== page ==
Rockridge school is rumored to finally have an offer, but how much? Woodland school sold for half its appraised value, and we got one whole dollar for Lincoln Park. The district has downgraded its expected take from property sales from $26 to $16 million, and is unlikely to get that. Board member Johnston pointed out during the special meeting that some kind of accounting adjustment should be made for reality. The full cost of the Red Plan, with bond interest, is $480 million. Property sales--both as a panacea and a problem--have always been greatly exaggerated.

Soft Costs are hard to swallow.

Art Johnston is an engineer and the only member of the School Board who knows anything about construction. He kept trying to warn everyone that Red Plan soft costs--expenses for architectural design, etc--were running twice what they should be. The total soft cost figure he kept touting (and district management and the media kept pooh-poohing) was $84 million. The figure the State Auditor came up with--$84,184,982--matched Mr. Johnston’s figure almost to the dollar. The Board’s Lone Ranger was right once again, but remains a distant contender for citizen-of-the-year. Most of the power establishment of this town wants to wallow in misinformation. The News Tribune, our supposed government watchdog, informed us way back at the start of things that Johnson Controls “as program manager will oversee about $30 to $35 million of the project’s soft costs.”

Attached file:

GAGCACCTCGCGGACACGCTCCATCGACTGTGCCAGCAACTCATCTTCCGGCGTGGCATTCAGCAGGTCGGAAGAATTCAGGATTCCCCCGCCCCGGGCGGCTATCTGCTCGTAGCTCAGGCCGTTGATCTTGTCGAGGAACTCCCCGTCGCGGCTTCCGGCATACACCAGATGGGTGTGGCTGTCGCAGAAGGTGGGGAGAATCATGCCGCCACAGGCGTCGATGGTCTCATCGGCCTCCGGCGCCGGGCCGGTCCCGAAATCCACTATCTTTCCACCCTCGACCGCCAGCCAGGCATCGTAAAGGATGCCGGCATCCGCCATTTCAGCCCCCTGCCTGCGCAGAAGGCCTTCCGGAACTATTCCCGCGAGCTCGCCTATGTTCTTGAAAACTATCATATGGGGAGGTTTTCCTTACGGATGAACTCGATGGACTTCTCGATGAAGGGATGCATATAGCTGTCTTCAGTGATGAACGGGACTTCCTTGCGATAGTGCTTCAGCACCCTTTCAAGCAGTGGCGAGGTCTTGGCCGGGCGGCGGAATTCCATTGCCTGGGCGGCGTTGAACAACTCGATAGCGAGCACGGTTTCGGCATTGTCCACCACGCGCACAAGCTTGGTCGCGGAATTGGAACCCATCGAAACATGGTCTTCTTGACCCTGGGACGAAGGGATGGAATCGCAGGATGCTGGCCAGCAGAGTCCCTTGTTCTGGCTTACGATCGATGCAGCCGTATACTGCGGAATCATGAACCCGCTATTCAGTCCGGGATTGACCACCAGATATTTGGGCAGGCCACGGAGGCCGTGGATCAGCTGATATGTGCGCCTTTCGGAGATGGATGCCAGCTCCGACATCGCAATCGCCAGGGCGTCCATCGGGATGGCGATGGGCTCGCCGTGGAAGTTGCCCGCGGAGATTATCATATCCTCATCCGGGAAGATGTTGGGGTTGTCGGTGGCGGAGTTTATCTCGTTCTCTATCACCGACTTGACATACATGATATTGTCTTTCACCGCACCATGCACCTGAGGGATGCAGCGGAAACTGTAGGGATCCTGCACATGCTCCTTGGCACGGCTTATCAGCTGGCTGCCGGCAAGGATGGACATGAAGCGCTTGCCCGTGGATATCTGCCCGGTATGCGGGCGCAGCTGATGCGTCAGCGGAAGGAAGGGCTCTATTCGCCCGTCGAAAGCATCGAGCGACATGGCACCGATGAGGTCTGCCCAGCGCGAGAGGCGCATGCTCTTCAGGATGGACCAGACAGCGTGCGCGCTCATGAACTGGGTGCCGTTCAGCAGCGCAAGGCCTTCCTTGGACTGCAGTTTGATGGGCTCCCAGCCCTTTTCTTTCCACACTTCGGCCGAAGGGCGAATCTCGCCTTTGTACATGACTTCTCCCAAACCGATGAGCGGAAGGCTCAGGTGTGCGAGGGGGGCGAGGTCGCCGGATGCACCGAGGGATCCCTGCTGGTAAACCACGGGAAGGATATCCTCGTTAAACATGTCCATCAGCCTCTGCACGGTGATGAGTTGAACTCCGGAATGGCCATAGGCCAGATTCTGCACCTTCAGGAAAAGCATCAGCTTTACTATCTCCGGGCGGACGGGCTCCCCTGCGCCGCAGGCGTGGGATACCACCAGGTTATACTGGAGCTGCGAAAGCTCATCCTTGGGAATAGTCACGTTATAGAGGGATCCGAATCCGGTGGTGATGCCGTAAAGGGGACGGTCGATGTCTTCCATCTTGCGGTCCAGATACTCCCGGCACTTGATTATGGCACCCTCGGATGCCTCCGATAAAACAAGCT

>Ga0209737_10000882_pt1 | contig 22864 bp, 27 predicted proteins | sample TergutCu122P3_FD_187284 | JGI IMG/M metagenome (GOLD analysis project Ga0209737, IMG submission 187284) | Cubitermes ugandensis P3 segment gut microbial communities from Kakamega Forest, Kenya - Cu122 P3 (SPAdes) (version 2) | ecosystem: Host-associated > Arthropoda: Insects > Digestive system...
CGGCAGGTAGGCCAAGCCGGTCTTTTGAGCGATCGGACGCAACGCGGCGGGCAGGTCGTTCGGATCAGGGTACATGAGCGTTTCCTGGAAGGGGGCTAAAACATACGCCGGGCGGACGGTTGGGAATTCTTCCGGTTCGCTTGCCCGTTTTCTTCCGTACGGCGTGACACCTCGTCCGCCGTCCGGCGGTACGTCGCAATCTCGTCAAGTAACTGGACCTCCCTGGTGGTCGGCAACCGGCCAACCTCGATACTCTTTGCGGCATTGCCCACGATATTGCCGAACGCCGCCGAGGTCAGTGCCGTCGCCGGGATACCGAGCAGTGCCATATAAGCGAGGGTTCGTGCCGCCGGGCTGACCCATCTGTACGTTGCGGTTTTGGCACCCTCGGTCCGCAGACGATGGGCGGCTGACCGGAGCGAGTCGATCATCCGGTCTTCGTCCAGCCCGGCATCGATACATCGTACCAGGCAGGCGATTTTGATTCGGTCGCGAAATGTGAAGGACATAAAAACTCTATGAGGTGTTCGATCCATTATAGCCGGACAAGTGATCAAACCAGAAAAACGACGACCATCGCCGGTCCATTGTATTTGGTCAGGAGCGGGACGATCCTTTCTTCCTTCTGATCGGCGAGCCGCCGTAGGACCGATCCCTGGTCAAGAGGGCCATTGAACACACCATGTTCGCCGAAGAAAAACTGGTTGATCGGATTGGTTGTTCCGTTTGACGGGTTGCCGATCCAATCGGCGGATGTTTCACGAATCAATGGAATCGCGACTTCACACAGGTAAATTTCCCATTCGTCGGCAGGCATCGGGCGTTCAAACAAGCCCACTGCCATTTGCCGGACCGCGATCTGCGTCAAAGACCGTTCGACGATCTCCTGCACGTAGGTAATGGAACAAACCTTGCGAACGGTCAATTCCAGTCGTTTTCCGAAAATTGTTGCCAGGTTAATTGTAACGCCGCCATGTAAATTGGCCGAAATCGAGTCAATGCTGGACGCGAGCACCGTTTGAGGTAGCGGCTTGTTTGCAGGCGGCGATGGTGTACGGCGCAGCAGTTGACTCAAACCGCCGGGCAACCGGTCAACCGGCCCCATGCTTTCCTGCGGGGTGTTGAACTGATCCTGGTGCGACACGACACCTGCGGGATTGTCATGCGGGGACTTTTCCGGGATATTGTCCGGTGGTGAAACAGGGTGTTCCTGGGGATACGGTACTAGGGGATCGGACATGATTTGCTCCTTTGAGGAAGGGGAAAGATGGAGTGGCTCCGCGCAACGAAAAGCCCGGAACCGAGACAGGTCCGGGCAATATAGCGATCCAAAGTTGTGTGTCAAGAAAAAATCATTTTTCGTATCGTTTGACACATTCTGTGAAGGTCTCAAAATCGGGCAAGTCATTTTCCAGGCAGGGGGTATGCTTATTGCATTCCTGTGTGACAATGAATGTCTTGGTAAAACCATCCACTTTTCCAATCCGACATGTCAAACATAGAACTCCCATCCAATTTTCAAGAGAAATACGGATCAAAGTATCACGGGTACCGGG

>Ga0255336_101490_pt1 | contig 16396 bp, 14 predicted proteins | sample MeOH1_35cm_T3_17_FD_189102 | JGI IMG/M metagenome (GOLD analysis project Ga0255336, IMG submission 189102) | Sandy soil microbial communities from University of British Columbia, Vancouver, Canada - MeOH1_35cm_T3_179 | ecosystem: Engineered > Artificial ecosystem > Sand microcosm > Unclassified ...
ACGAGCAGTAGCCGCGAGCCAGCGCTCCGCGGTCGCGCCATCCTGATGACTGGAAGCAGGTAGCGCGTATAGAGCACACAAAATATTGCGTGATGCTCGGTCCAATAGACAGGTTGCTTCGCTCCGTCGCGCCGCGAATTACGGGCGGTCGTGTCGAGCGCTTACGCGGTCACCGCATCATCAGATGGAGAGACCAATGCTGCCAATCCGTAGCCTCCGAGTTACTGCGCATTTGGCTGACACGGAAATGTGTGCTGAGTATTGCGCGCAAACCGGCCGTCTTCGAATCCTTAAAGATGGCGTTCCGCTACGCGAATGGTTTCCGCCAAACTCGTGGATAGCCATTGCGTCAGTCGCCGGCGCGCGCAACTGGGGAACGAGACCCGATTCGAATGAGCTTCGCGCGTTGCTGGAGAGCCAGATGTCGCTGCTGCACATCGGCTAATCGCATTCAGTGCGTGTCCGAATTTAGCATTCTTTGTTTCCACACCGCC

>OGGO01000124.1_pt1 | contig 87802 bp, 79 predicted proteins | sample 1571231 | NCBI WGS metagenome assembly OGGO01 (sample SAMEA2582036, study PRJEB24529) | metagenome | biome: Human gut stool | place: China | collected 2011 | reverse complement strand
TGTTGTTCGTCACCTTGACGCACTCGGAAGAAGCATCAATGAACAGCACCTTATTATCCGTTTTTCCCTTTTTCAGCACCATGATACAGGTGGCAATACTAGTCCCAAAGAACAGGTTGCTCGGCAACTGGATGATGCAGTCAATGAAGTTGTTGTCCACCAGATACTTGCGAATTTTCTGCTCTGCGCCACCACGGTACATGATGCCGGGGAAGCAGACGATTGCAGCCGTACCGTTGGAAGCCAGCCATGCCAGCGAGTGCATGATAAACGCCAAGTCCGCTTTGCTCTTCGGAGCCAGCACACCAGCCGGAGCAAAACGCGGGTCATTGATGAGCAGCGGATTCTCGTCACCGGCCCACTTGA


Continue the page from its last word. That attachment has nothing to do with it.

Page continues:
Saddest watchdog I’ve ever seen. Didn’t hear a single, woozy “woof-woof,” as the bandits made off with the loot.

In the same astute article, run on 6/19/07, the paper claimed JCI would receive “about $4.5 million for managing the remodeling and new construction.” As of December 31st, 2013, the State Auditor’s report verified $56,525,688 had gone to Johnson Controls. One of the biggest criticisms of the report is that it didn’t break down the figure. It didn’t show what Johnson Controls paid out to subcontractors. But does anyone believe JCI paid out $52 million, leaving itself with a measly cut of $4.5 million? Anyone who does believe that is welcome at my house anytime. I’d like to make you a deal on some nice junk in my basement.